I previously wrote a post about Reactively talking to Cloud Foundry with Groovy. In this post, I want to discuss something of keen interest: tuning reactor flows.
When you use Project Reactor to build an application, is the style a bit new? Just trying to keep your head above water? Perhaps you haven’t even thought about performance. Well at some point you will. Because something big will happen. Like a 20,000 req/hour rate limit getting dropped on your head.
Yup. My development system mysteriously stopped working two weeks ago. I spotted some message about “rate limit exceeded” and rang up one of my friends in the Ops department to discover my app was making 43,000 req/hour. Yikes!
As I poured over the code (big thanks to the Ops team giving me a spreadsheet showing the biggest-to-smallest calls), I started to spot patterns that seemed like things I had seen before.
Reactor tuning a lot like SQL tuning
Long long ago, I learned SQL. As the saying goes, SQL isn’t rocket science. But understanding what is REALLY happening is the difference between a query taking twenty minutes vs. sub-second time to run.
So let’s back up and refresh things. In SQL, when you join two tables, it produces a cartesian product. Essentially, a table with n rows + a table with m rows, will produce a table with n x m rows, combining every possible pair. From there, you slim it down based on either relationships or based on filtering the data. What DBMS engines have had decades is learning is how to read your query and figure out the BEST order to do all these operations. For example, many queries will apply filtering BEFORE building the cartesian product.
In Reactor, when you generate a flux of data and then flatmap it to another flux, you’re doing the same thing. My reactor flow, meant to cache up a list of apps for Spinnaker, would scan a list of eighty existing apps and then perform a domain lookup…eighty times! Funny thing is, they were looking up the same domain EIGHTY TIMES! (SQL engines have caching…Reactor doesn’t…yet).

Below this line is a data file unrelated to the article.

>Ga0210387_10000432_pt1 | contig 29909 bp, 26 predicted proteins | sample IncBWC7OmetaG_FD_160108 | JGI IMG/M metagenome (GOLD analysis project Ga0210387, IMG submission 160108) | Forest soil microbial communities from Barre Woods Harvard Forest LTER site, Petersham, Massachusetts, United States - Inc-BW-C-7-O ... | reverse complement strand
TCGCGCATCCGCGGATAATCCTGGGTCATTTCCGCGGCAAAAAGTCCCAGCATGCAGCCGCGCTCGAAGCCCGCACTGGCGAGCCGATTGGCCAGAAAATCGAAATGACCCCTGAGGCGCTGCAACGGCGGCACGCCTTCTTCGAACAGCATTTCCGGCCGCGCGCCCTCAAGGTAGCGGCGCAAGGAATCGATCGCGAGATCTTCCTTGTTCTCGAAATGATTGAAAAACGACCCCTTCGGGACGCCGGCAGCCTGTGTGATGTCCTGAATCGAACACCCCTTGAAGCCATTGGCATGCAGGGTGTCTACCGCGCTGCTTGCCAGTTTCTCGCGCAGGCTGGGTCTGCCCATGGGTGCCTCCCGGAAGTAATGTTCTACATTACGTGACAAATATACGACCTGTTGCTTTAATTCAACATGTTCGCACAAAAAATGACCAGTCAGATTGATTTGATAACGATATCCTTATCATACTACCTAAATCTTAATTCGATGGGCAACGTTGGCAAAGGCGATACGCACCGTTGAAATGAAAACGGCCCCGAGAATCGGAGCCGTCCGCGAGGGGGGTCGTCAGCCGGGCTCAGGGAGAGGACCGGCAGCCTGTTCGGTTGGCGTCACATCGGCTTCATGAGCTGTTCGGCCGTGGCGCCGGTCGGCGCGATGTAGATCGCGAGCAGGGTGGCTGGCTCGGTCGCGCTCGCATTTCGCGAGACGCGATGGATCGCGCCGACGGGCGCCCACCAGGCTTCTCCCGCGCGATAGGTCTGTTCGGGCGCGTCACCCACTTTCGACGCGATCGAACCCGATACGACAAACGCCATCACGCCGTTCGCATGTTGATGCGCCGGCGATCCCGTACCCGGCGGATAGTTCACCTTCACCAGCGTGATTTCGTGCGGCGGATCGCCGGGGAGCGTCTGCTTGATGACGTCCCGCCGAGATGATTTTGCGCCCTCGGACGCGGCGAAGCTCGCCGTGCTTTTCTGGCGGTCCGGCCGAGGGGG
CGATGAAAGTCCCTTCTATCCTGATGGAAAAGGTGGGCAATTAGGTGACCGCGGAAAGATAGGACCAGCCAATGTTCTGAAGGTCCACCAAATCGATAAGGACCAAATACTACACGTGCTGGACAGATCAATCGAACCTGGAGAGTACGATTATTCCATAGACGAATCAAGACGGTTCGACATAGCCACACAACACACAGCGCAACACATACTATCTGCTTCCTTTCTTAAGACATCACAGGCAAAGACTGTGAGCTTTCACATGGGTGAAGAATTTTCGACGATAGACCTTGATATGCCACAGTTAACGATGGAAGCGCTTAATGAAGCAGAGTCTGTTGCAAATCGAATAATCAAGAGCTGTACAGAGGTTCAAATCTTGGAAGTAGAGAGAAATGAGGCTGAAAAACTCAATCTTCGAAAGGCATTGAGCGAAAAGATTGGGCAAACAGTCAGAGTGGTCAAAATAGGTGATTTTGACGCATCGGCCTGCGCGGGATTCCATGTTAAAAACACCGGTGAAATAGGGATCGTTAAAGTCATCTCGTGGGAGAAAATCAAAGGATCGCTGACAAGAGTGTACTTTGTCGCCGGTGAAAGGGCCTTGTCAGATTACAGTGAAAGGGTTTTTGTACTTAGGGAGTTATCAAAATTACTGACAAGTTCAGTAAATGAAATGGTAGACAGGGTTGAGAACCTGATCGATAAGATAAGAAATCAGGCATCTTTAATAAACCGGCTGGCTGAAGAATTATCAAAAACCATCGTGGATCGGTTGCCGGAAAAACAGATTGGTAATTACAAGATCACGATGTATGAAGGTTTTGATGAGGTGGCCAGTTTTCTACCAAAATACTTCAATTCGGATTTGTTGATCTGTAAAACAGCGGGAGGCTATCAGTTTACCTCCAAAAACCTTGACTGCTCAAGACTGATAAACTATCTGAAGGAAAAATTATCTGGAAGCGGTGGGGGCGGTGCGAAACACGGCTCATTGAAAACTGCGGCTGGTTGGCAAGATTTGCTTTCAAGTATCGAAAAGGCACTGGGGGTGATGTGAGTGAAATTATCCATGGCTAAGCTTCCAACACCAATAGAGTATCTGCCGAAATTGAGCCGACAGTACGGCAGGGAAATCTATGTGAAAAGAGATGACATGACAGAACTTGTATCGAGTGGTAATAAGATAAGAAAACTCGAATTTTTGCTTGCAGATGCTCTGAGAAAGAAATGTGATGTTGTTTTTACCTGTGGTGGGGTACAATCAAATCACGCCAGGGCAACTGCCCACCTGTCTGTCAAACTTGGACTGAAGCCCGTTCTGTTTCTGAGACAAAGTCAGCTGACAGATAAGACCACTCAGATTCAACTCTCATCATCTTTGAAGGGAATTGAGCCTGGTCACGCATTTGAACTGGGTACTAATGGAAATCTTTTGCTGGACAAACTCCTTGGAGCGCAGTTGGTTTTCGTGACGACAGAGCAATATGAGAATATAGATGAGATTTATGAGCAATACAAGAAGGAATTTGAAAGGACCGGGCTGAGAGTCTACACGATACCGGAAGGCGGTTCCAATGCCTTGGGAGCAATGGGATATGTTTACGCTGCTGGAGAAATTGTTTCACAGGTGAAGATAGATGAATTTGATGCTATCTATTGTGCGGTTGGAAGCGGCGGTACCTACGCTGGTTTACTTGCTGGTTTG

So ringing up my most experienced Reactor geek, he told me that it’s more performant to simply fetch all the domains in one call, first, and THEN do the flatmap against this in memory data structure.
Indexing vs. full table scans
When I learned how to do EXPLAIN PLANs in SQL, I was ecstatic. That tool showed me exactly what was happening in what order. And I would be SHOCKED at how many of my queries performed full table scans. FYI: they’re expensive. Sometimes it’s the right thing to do, but often it isn’t. Usually, searching every book in the library is NOT as effective as looking in the card catalog.
So I yanked the code that did a flatmap way at the end of my flow. Instead, I looked up ALL domains in a CF space up front and passed along this little nugget of data hop-to-hop. Then when it came time to deploy this knowledge, I just flatmapped against this collection of in memory of data. Gone were all those individual calls to find each domain.
.then(apps -> apps.stream() .findFirst() .map(function((org, app, environments) -> Mono.when( Mono.just(apps), CloudFoundryJavaClientUtils.getAllDomains(client, org)))) .orElse(Mono.when(Mono.just(apps), Mono.empty())))
This code block, done right after fetching application details, pauses to getAllDomains(). Since it should only be done once, we only need one instance from our passed along data structure. The collection is gathered, wrapped up in a nice Mono, and passed along with the original apps. Optionally, if there are no domains, an empty is passed along.
(NOTE: Pay it no mind that after all this tweaking, the Ops guy pointed out that routes were ALREADY included in the original application details call, hence eliminating the need for this. The lesson on fetching a whole collection up front can be useful.)
To filter or not to filter, that is the question
Filtering is an art form. Simply put, a filter is a function to reduce rows. Being a part of both Java 8’s Stream API as well as Reactor’s Flux API, it’s pretty well known.